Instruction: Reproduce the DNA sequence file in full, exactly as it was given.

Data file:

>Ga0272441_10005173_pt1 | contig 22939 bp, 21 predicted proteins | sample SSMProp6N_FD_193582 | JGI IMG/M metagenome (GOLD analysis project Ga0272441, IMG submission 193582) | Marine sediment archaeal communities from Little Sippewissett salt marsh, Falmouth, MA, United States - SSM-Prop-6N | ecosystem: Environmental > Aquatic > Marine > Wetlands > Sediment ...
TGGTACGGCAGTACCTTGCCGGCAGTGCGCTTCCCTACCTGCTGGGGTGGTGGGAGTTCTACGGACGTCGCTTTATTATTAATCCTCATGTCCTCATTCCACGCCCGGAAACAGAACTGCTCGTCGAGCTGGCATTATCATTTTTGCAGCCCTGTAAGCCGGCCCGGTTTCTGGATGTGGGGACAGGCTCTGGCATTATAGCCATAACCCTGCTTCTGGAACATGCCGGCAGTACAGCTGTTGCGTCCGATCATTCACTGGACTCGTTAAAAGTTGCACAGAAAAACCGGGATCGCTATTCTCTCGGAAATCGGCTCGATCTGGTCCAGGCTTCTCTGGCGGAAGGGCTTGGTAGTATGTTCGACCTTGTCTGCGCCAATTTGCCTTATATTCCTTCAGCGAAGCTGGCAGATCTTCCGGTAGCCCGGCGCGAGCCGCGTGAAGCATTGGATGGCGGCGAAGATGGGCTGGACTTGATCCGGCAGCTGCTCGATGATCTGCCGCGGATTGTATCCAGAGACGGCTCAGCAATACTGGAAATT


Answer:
>Ga0272441_10005173_pt1 | contig 22939 bp, 21 predicted proteins | sample SSMProp6N_FD_193582 | JGI IMG/M metagenome (GOLD analysis project Ga0272441, IMG submission 193582) | Marine sediment archaeal communities from Little Sippewissett salt marsh, Falmouth, MA, United States - SSM-Prop-6N | ecosystem: Environmental > Aquatic > Marine > Wetlands > Sediment ...
TGGTACGGCAGTACCTTGCCGGCAGTGCGCTTCCCTACCTGCTGGGGTGGTGGGAGTTCTACGGACGTCGCTTTATTATTAATCCTCATGTCCTCATTCCACGCCCGGAAACAGAACTGCTCGTCGAGCTGGCATTATCATTTTTGCAGCCCTGTAAGCCGGCCCGGTTTCTGGATGTGGGGACAGGCTCTGGCATTATAGCCATAACCCTGCTTCTGGAACATGCCGGCAGTACAGCTGTTGCGTCCGATCATTCACTGGACTCGTTAAAAGTTGCACAGAAAAACCGGGATCGCTATTCTCTCGGAAATCGGCTCGATCTGGTCCAGGCTTCTCTGGCGGAAGGGCTTGGTAGTATGTTCGACCTTGTCTGCGCCAATTTGCCTTATATTCCTTCAGCGAAGCTGGCAGATCTTCCGGTAGCCCGGCGCGAGCCGCGTGAAGCATTGGATGGCGGCGAAGATGGGCTGGACTTGATCCGGCAGCTGCTCGATGATCTGCCGCGGATTGTATCCAGAGACGGCTCAGCAATACTGGAAATT